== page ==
Samsung Ativ Tab review

This 10in Windows RT tablet aims to outshine Microsoft's in-house effort with a Qualcomm chipset and nine hours of battery life. But is it worth the high-price point?

Windows RT - A tale of two halves

If the design of the tablet gets a seven out of ten or thereabouts, how does the UI fare?

On paper, very well. You want to play? Great, Microsoft have their Start menu full of live tiles. These include movies, music and games, and all just a few taps away. If you want to get down to some work, even better - switch to desktop view. Windows RT is the only current gen tablet OS that has a full Microsoft Office Suite, and all in a familiar desktop UI.

The reality though isn't so rosy thanks to an incredible amount of disparity between these interfaces.

Windows RT - Live Tiles and Desktop

Although Windows RT has a desktop, it's not as useful as it seems

Interface 1 - The Start Menu

This is the fancy Live Tiled interface you'll likely associate with Windows 8 and see plastered on billboards and TV adverts. Reminiscent of Windows Phone, the scrolling interface is populated by tiles which show you glimpses of information related to their respective application. These can be resized and moved around to look just right for you.

Gestures are a fundamental part of this menu. A swipe in from the right and irrelevant of what window you're in, you'll pull up the following options: search, share, start, devices and settings. Swipe down from the top to access in app menus, swipe in from the left to initiate some multi-tasking action.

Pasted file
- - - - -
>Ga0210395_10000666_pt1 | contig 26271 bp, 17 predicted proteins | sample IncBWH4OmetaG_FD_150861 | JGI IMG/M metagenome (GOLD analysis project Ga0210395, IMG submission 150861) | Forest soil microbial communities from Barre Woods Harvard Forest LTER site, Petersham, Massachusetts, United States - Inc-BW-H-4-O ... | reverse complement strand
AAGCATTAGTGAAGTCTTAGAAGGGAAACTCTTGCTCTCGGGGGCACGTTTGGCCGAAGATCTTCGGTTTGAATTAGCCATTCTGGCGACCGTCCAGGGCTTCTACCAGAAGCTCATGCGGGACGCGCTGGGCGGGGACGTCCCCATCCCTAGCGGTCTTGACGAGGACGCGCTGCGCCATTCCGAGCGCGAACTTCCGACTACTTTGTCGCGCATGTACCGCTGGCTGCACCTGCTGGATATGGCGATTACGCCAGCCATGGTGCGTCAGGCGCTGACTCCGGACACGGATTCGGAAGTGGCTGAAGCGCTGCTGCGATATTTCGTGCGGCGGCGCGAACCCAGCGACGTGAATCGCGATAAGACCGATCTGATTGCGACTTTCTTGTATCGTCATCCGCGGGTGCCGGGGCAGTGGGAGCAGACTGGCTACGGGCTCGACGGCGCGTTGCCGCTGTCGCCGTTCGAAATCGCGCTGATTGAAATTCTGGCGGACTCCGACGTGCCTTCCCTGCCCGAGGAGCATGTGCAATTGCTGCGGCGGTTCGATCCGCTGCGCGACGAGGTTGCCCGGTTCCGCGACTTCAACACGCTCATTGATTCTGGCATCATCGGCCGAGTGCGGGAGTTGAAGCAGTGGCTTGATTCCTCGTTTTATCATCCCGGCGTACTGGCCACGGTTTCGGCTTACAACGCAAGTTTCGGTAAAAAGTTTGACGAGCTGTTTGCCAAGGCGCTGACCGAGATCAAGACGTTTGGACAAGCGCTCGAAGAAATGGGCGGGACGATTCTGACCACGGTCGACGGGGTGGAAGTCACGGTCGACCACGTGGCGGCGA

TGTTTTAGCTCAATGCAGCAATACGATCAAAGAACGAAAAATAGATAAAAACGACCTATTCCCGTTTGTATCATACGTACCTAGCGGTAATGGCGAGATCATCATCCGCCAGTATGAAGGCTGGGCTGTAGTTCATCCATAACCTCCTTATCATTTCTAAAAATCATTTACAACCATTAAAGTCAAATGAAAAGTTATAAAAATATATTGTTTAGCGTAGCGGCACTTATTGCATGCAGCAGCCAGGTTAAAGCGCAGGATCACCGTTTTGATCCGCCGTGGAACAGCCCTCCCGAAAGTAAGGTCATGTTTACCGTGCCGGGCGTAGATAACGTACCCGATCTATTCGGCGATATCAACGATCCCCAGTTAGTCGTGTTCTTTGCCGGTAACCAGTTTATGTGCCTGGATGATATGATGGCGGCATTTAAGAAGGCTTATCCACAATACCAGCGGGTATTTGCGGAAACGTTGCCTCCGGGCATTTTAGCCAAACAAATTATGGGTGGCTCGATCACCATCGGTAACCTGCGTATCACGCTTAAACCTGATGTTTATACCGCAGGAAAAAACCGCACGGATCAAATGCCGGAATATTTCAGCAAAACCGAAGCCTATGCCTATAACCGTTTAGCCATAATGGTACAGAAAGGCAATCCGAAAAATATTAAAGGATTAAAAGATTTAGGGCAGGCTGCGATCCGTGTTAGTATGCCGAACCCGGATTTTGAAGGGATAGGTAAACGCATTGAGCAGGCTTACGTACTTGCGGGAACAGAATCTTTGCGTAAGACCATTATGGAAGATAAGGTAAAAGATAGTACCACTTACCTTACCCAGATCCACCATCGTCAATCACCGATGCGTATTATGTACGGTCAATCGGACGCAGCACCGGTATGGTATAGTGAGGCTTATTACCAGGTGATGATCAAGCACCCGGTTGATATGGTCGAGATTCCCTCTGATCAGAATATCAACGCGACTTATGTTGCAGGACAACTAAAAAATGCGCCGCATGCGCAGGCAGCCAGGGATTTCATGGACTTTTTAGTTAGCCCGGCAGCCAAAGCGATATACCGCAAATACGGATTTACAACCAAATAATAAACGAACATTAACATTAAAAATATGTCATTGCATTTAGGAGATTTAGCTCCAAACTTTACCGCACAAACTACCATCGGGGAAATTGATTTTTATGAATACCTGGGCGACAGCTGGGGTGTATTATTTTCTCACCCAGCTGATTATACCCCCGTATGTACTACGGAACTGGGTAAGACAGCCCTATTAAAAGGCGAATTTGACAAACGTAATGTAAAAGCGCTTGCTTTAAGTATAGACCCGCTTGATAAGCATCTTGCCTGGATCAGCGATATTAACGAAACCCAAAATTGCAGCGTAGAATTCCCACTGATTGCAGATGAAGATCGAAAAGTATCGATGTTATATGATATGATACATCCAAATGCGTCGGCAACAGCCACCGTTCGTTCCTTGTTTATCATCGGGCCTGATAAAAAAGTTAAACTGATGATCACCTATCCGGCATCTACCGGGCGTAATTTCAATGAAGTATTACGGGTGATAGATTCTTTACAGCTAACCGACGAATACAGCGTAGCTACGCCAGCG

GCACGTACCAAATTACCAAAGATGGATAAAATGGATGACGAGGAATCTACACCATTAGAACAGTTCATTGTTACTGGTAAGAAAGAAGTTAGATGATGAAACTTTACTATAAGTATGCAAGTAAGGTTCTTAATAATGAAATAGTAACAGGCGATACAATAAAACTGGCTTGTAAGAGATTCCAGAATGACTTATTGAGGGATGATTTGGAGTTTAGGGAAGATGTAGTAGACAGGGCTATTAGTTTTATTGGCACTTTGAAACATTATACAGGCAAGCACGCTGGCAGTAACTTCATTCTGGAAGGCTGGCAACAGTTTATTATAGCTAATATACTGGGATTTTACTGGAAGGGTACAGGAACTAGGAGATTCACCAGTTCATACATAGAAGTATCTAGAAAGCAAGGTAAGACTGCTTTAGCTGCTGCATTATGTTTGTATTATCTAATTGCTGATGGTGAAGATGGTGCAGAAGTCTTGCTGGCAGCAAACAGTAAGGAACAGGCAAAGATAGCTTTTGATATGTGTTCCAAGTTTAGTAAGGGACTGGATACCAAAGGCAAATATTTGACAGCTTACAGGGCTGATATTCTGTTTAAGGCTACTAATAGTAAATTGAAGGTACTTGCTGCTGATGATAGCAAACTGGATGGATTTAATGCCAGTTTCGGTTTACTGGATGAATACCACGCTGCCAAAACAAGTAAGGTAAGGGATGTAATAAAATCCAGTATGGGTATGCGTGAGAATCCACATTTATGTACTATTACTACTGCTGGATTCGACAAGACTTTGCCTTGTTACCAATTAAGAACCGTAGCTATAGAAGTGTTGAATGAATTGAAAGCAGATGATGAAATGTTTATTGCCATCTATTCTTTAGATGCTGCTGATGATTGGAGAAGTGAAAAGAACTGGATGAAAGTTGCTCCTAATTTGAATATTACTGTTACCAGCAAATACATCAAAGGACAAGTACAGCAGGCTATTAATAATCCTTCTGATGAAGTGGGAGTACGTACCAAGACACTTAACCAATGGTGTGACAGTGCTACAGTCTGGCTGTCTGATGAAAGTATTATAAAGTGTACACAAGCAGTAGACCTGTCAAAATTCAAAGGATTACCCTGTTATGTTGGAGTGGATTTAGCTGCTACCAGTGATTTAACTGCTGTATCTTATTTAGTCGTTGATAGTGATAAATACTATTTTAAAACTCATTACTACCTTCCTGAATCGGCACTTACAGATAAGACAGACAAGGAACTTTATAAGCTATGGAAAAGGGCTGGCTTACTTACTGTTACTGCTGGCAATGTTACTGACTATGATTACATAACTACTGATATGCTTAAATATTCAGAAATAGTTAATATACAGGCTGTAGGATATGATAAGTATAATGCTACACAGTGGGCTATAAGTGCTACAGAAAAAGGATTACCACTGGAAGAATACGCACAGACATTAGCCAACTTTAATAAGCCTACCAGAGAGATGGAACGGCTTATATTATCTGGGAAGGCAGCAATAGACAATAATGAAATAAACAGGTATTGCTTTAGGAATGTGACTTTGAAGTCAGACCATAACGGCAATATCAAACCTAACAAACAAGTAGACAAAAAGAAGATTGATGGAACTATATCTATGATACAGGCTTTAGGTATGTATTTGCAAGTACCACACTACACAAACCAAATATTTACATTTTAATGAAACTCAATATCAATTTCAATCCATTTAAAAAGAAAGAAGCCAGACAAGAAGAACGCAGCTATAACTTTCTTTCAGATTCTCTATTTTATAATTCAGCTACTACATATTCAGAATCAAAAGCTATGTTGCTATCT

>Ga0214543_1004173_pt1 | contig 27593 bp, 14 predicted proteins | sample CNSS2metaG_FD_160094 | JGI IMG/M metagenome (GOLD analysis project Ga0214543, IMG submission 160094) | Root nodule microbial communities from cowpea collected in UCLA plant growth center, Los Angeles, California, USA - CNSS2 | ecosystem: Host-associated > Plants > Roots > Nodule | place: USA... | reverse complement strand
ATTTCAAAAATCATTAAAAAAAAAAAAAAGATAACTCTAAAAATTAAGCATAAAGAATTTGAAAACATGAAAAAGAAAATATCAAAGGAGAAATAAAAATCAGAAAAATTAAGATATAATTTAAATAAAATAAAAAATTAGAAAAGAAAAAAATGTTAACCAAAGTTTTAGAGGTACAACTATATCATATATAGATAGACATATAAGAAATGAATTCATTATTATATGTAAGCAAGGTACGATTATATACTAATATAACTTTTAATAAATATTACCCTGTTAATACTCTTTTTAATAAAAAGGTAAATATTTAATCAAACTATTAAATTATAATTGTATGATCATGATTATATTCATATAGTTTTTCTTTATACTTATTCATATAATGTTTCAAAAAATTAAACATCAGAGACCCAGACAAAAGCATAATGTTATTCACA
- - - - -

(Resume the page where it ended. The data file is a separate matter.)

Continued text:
These are intuitive to use once you get the hang of them, but neither Microsoft nor Samsung go to great lengths to teach these gestures when you startup your Ativ Tab which is a huge oversight.

There is a mail client installed in the Start menu view. This adopts a simplified aesthetic that's stark and easy to use, but in the same breath fails to deliver more advanced options. Anyone even thinking of business use can unfortunately forget about it with advanced features such as out of office settings and rules missing.

To compound matters, the Office Suite available for RT tablets, doesn't support MS Outlook.

It's a similar situation with the calendar. It looks slick, great to dip in and out of, but as soon as you try and get more advanced functionality, you're left wanting.

So what is the Start menu good for if not productivity? Leisure. It's a procrastinator's best friend and a very competent multimedia device. Crack open Xbox music or video to download tunes, movies and TV shows. The on board travel app is a great read for the train and most of the apps available in the store worth their salt are leisure apps of some sort.

Of course only apps downloaded through the store will work for Windows RT devices. This means anyone thinking about the Ativ Tab for business use won't have access to the applications like Dropbox, Google Drive, Photoshop. In many ways, you'd be better off with an Android tablet. But hold on - what about the desktop UI?

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